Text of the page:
“I’m disappointed and somewhat shocked that this legislation, which has bipartisan support, has again been prevented from receiving a thoughtful debate,” said Sen. Andy Billig, D-Spokane, the legislation’s sponsor.

Billig noted that earlier in the legislative session he had worked with some of the groups that opposed the bill and prepared an amendment that would have addressed many of their concerns. Even after these good faith efforts were made, the Senate Republican majority still blocked his move to bring the bill up for a vote.

“It’s becoming clear to me that the Senate Republicans are comfortable with allowing dark money and secret political donations to continue to influence Washington state elections,” said Billig.

The bill, SB 5153, would require non-profit organizations participating in state and local political campaigns to disclose their contributions and expenditures. Currently, some non-profits are funneling undisclosed “dark money” into political campaigns.

SB 5153 would also require disclosure of the organizations’ top 10 largest sources of funds that are greater than $10,000 and any additional donors in excess of $100,000. It would not require an organization to file with the Public Disclosure Commission until the organization has spent or contributed at least $25,000.

“Washington has good disclosure laws but there is a glaring loophole that needs to be closed to strengthen our Democracy and this bill would do just that,” said Billig.

The limits of Washington’s campaign finance disclosure laws have been made clear in recent years. In 2013, political committees on both sides of the aisle used their non-profit status to avoid disclosure of millions of dollars in donations. In another example, the Grocery Manufacturers’ Association avoided disclosure for donors after spending over $11 million to fund a committee opposed to Initiative 522. It was only after the discovery of a specific fundraising e-mail that the attorney general was able to require disclosure. Also in 2013, Working Washington — a registered nonprofit — raised more than $250,000 in support of the SeaTac minimum wage initiative but did not release the names of donors.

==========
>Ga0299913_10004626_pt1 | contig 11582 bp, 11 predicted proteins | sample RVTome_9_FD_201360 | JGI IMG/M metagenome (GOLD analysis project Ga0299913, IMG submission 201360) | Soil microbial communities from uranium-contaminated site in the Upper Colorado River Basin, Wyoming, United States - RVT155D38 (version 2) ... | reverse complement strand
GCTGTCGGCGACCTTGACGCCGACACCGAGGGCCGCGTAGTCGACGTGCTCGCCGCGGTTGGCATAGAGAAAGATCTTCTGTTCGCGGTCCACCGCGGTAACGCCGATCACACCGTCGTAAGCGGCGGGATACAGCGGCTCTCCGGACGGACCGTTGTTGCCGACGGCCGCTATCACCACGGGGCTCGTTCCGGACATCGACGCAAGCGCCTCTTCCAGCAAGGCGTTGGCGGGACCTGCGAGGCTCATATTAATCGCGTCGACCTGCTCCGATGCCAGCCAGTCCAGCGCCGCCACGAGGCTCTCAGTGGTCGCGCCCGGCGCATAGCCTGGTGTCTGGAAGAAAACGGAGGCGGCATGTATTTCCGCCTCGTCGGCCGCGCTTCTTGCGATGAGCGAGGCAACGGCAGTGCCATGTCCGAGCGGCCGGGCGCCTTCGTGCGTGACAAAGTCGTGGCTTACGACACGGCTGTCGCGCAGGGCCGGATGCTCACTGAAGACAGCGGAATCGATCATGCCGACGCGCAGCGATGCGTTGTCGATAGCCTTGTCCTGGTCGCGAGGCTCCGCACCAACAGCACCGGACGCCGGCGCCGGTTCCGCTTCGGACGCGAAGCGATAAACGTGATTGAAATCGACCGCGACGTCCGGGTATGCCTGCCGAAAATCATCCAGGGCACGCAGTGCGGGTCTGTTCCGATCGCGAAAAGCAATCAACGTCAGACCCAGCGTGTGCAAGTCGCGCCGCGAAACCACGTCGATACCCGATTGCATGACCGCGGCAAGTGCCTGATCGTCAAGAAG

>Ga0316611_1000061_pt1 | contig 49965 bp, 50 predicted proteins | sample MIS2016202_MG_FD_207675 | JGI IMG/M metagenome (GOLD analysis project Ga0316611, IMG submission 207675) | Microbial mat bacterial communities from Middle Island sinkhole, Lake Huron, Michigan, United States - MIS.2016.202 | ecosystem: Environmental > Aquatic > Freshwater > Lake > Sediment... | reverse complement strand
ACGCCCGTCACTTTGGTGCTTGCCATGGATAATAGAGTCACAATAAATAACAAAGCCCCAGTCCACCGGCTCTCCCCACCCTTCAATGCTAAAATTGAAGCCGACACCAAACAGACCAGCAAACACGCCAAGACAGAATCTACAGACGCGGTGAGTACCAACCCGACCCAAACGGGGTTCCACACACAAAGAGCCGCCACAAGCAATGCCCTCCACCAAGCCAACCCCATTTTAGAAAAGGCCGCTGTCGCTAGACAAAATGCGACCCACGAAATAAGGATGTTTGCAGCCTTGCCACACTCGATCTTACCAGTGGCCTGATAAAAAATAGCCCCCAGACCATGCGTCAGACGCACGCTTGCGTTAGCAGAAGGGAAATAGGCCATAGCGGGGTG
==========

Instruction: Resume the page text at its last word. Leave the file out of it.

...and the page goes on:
In 2014, when an independent organization spending money in a legislative election was able to use its non-profit status to avoid disclosing its donors, it drew outcry from numerous legislators. SB 5153 would have applied in all of these cases and required timely disclosure of donors.

“This isn’t a partisan bill, it doesn’t benefit any particular party,” said Billig. “Unfortunately, the disclosure loophole that this bill hopes to address is being exploited by both Democrats and Republicans. Ultimately, the people this bill benefits the most are the citizens of our state. They deserve to know where the money is coming from in political campaigns.”

16 02, 2016

Nelson: It’s good that this step is complete, but let’s not forget the rest of the journey

February 16th, 2016|Uncategorized|

Senate Democratic Leader Sharon Nelson issued the statement below following the passage of a plan to address K-12 funding:

“It was a relief on Tuesday to see Senate Republicans finally relent and bring a plan to keep our promise to Washington’s one million school kids to the floor for a vote.

“However, let’s be clear – this is the bipartisan plan, not the Democratic plan. The Democratic plan would have gone farther. Our plan would have addressed inequities in our schools and committed the legislature to relieve the stress that an unfair and imbalanced levy system puts on poorer schools.

“This moves us forward – but only barely. This keeps us talking and that is very important.

“There’s so much more work to be done on education. We need to address the teacher shortage, the opportunity gap and numerous other issues to fulfill our promise to our kids.

“It’s good that this step is complete, but let’s not forget the rest of the journey.”

5 02, 2016

Nelson: Washingtonians rely on the success of state government. Senate Republicans rely on the failure of state government to win elections

February 5th, 2016|Uncategorized|

Senate Democratic Leader Sharon Nelson on Friday issued the statement below following Senate Republican votes to fire transportation secretary Lynn Peterson: